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Lyophilized bee pollen extract: A natural antioxidant source to prevent lipid oxidation in refrigerated sausages

Almeida, Jacqueline de Florio, Reis, Amália Soares dos, Heldt, Leila Fernanda Serafini, Pereira, Daiane, Bianchin, Mirelli, Moura, Cristiane de, Plata-Oviedo, Manuel Vicente, Haminiuk, Charles Windson Isidoro, Ribeiro, Ingridy Simone, Luz, Cynthia Fernandes Pinto da, Carpes, Solange Teresinha
Lebensmittel-Wissenschaft + [i.e. und] Technologie 2017 v.76 pp. 299-305
antioxidant activity, antioxidants, bee pollen, freeze drying, gallic acid, honey bees, kaempferol, lipid peroxidation, liquid chromatography, malondialdehyde, oxidative stability, pork, sausages, sodium, storage time, thiobarbituric acid-reactive substances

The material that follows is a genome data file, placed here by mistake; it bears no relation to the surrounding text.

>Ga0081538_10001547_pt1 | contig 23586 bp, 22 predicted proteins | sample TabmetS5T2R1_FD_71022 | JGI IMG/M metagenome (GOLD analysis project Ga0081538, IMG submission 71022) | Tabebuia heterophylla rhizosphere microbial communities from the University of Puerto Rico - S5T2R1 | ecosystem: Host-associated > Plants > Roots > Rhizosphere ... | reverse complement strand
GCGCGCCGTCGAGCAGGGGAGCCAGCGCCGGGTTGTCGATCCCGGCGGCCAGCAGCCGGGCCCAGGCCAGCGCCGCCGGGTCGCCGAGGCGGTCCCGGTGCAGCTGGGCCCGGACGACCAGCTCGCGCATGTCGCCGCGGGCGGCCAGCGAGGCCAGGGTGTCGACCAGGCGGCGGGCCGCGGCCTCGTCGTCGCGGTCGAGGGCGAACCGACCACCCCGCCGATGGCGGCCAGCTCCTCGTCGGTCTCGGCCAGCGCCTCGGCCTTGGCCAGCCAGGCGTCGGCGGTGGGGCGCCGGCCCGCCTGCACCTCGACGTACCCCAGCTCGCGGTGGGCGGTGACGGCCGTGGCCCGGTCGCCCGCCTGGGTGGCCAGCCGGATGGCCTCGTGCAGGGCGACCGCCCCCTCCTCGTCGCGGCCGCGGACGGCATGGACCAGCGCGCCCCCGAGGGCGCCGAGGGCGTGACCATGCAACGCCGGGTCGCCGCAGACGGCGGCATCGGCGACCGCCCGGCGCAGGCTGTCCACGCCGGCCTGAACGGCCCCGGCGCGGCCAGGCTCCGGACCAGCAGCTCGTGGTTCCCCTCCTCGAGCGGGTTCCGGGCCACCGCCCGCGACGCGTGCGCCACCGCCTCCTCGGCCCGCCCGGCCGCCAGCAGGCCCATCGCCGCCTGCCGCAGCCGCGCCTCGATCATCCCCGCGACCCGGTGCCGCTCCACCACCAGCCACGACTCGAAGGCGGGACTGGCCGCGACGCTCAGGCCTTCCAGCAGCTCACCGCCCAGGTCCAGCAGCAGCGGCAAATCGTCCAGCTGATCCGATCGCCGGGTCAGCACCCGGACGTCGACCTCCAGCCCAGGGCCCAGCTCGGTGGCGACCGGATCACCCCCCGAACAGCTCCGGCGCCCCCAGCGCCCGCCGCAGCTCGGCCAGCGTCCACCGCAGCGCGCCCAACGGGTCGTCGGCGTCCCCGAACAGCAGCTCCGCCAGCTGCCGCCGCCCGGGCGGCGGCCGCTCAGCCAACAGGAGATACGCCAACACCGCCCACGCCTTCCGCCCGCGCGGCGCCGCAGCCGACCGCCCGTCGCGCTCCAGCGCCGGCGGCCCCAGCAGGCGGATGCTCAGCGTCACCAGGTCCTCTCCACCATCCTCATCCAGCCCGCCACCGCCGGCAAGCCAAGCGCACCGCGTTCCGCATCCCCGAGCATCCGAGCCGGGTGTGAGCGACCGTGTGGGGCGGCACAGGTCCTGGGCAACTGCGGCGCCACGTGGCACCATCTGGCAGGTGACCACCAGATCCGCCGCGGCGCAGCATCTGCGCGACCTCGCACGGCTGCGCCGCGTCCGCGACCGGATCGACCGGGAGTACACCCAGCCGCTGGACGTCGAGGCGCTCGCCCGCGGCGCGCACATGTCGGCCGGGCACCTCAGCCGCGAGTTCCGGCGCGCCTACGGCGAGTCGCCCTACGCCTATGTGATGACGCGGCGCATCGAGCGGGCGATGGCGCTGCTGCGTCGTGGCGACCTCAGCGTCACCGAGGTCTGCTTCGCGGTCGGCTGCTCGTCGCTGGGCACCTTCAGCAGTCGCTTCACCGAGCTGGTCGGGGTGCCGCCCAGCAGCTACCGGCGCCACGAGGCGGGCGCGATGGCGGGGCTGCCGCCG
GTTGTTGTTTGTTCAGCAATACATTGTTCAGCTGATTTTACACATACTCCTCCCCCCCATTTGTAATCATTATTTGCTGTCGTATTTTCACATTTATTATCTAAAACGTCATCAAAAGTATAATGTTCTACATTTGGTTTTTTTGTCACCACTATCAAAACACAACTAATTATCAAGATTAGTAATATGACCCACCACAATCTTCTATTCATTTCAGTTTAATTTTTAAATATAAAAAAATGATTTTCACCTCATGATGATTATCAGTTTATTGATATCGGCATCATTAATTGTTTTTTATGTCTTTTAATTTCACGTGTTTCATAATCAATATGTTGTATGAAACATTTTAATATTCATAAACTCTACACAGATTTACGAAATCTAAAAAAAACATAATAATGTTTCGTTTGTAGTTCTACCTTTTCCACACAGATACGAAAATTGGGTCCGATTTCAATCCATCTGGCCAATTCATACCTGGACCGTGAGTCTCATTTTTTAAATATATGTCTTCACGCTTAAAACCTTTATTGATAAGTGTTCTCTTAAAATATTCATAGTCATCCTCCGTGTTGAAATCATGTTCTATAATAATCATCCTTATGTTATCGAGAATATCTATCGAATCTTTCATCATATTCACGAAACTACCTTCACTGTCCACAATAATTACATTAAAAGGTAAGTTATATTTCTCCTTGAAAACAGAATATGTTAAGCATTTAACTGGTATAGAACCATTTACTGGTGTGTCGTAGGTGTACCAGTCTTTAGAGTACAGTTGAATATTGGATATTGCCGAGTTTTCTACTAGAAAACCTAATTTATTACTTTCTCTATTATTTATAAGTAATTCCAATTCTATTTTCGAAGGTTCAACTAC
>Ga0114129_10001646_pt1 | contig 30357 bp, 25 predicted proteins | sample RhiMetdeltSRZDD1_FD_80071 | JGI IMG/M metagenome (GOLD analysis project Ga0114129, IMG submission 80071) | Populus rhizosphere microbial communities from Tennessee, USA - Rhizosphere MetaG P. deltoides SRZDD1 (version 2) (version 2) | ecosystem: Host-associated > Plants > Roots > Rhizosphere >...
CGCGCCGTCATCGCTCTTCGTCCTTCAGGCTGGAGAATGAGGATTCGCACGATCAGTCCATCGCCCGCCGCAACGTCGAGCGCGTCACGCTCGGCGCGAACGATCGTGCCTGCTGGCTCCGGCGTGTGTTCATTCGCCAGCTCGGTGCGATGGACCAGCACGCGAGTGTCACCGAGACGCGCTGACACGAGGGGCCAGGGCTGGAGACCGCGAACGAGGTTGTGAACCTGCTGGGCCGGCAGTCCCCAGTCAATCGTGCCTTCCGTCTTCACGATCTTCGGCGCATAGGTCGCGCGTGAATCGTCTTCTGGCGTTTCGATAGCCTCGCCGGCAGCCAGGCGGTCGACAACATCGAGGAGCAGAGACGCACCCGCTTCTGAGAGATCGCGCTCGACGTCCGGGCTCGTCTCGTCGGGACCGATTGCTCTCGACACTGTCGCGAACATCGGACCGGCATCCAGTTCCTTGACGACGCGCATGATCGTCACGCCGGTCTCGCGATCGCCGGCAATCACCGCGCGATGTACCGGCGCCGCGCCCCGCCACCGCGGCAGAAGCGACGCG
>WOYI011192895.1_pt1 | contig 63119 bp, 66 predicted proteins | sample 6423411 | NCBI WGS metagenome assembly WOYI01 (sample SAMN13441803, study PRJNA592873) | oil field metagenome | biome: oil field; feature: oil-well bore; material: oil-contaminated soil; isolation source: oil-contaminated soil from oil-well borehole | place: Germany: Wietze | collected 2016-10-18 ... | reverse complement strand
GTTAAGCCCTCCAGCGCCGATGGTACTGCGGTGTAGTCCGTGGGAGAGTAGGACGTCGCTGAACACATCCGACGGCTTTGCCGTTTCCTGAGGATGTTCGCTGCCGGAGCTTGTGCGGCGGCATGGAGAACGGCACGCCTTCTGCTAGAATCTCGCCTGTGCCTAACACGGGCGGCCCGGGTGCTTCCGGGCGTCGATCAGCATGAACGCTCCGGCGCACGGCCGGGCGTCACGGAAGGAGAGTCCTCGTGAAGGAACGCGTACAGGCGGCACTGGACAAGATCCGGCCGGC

Bee pollen, a honeybee product, offers an alternative approach to preventing the oxidative deterioration in meat products. The aim of this study was to evaluate antioxidant properties of lyophilized bee pollen extract (LBP), to determine the phenolic profile by liquid chromatography, and to evaluate the effect of LBP on the oxidative stability of pork meat sausage. The sausages were evaluated for lipid oxidation on the day of their production and every five days during 30 days of storage at 4 °C by thiobarbituric acid reactive substances (TBARS). High concentrations of total phenolic compounds with antioxidant activity were detected in LBP (19.69 mg GAE/g: Gallic Acid Equivalent, EC50: 0.97 mg/mL respectively). The kaempferol was the majority compound (0.68 mg/g). The TBARS values increased over time with an average of 1.29 at 4.22 mg malonaldehyde/kg meat at the beginning and end of the experiment, respectively. Treatment with LBP showed lower (P < 0.05) TBARS values during any day of storage than the control and sodium erythorbate (SE) treatments. The LBP extract exhibited strong anti-oxidative effects in pork sausage, probably due to high antioxidant activity and the presence of the phenolic compounds in bee pollen; which has potential to be used in pork sausage.